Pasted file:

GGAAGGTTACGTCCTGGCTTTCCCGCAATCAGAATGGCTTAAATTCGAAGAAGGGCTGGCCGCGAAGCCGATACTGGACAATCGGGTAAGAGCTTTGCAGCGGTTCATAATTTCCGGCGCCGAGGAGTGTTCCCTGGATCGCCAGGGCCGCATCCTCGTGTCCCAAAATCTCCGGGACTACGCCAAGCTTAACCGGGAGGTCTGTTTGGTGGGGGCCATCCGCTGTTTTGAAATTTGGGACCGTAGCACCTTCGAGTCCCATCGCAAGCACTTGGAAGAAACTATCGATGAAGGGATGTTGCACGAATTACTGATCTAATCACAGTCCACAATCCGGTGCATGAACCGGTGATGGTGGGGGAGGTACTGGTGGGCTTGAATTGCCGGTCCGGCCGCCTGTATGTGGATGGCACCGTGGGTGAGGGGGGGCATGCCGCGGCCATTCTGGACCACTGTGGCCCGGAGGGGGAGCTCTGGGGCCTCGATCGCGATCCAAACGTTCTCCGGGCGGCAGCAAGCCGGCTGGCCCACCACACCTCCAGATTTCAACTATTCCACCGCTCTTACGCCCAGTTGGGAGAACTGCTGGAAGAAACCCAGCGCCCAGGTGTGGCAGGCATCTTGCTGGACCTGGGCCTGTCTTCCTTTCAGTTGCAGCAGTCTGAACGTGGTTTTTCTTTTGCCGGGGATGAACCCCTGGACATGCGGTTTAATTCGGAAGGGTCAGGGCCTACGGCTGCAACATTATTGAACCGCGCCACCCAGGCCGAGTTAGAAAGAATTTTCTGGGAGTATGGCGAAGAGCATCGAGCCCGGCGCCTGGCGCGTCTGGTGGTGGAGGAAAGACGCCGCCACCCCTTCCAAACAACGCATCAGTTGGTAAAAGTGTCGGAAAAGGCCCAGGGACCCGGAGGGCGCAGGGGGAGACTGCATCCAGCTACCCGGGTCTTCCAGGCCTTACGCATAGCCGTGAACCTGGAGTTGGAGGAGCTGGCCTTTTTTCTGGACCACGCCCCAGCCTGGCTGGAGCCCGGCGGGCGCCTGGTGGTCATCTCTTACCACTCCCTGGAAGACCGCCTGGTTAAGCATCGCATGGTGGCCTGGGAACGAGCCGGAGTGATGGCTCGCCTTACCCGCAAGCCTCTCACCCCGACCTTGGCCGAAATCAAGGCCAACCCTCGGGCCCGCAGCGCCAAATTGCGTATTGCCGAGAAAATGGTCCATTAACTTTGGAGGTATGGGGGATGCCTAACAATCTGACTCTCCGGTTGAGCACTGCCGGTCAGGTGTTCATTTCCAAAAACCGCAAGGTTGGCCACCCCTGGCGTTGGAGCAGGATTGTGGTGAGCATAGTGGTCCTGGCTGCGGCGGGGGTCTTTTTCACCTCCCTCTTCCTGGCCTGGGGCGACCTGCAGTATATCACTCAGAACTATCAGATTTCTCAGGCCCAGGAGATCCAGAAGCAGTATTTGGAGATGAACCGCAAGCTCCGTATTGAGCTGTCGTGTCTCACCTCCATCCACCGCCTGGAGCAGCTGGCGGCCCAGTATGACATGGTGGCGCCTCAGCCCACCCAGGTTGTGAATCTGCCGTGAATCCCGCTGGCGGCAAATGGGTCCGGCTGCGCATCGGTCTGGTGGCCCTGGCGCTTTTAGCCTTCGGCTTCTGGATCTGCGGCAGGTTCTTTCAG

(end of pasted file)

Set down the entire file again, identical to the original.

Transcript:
GGAAGGTTACGTCCTGGCTTTCCCGCAATCAGAATGGCTTAAATTCGAAGAAGGGCTGGCCGCGAAGCCGATACTGGACAATCGGGTAAGAGCTTTGCAGCGGTTCATAATTTCCGGCGCCGAGGAGTGTTCCCTGGATCGCCAGGGCCGCATCCTCGTGTCCCAAAATCTCCGGGACTACGCCAAGCTTAACCGGGAGGTCTGTTTGGTGGGGGCCATCCGCTGTTTTGAAATTTGGGACCGTAGCACCTTCGAGTCCCATCGCAAGCACTTGGAAGAAACTATCGATGAAGGGATGTTGCACGAATTACTGATCTAATCACAGTCCACAATCCGGTGCATGAACCGGTGATGGTGGGGGAGGTACTGGTGGGCTTGAATTGCCGGTCCGGCCGCCTGTATGTGGATGGCACCGTGGGTGAGGGGGGGCATGCCGCGGCCATTCTGGACCACTGTGGCCCGGAGGGGGAGCTCTGGGGCCTCGATCGCGATCCAAACGTTCTCCGGGCGGCAGCAAGCCGGCTGGCCCACCACACCTCCAGATTTCAACTATTCCACCGCTCTTACGCCCAGTTGGGAGAACTGCTGGAAGAAACCCAGCGCCCAGGTGTGGCAGGCATCTTGCTGGACCTGGGCCTGTCTTCCTTTCAGTTGCAGCAGTCTGAACGTGGTTTTTCTTTTGCCGGGGATGAACCCCTGGACATGCGGTTTAATTCGGAAGGGTCAGGGCCTACGGCTGCAACATTATTGAACCGCGCCACCCAGGCCGAGTTAGAAAGAATTTTCTGGGAGTATGGCGAAGAGCATCGAGCCCGGCGCCTGGCGCGTCTGGTGGTGGAGGAAAGACGCCGCCACCCCTTCCAAACAACGCATCAGTTGGTAAAAGTGTCGGAAAAGGCCCAGGGACCCGGAGGGCGCAGGGGGAGACTGCATCCAGCTACCCGGGTCTTCCAGGCCTTACGCATAGCCGTGAACCTGGAGTTGGAGGAGCTGGCCTTTTTTCTGGACCACGCCCCAGCCTGGCTGGAGCCCGGCGGGCGCCTGGTGGTCATCTCTTACCACTCCCTGGAAGACCGCCTGGTTAAGCATCGCATGGTGGCCTGGGAACGAGCCGGAGTGATGGCTCGCCTTACCCGCAAGCCTCTCACCCCGACCTTGGCCGAAATCAAGGCCAACCCTCGGGCCCGCAGCGCCAAATTGCGTATTGCCGAGAAAATGGTCCATTAACTTTGGAGGTATGGGGGATGCCTAACAATCTGACTCTCCGGTTGAGCACTGCCGGTCAGGTGTTCATTTCCAAAAACCGCAAGGTTGGCCACCCCTGGCGTTGGAGCAGGATTGTGGTGAGCATAGTGGTCCTGGCTGCGGCGGGGGTCTTTTTCACCTCCCTCTTCCTGGCCTGGGGCGACCTGCAGTATATCACTCAGAACTATCAGATTTCTCAGGCCCAGGAGATCCAGAAGCAGTATTTGGAGATGAACCGCAAGCTCCGTATTGAGCTGTCGTGTCTCACCTCCATCCACCGCCTGGAGCAGCTGGCGGCCCAGTATGACATGGTGGCGCCTCAGCCCACCCAGGTTGTGAATCTGCCGTGAATCCCGCTGGCGGCAAATGGGTCCGGCTGCGCATCGGTCTGGTGGCCCTGGCGCTTTTAGCCTTCGGCTTCTGGATCTGCGGCAGGTTCTTTCAG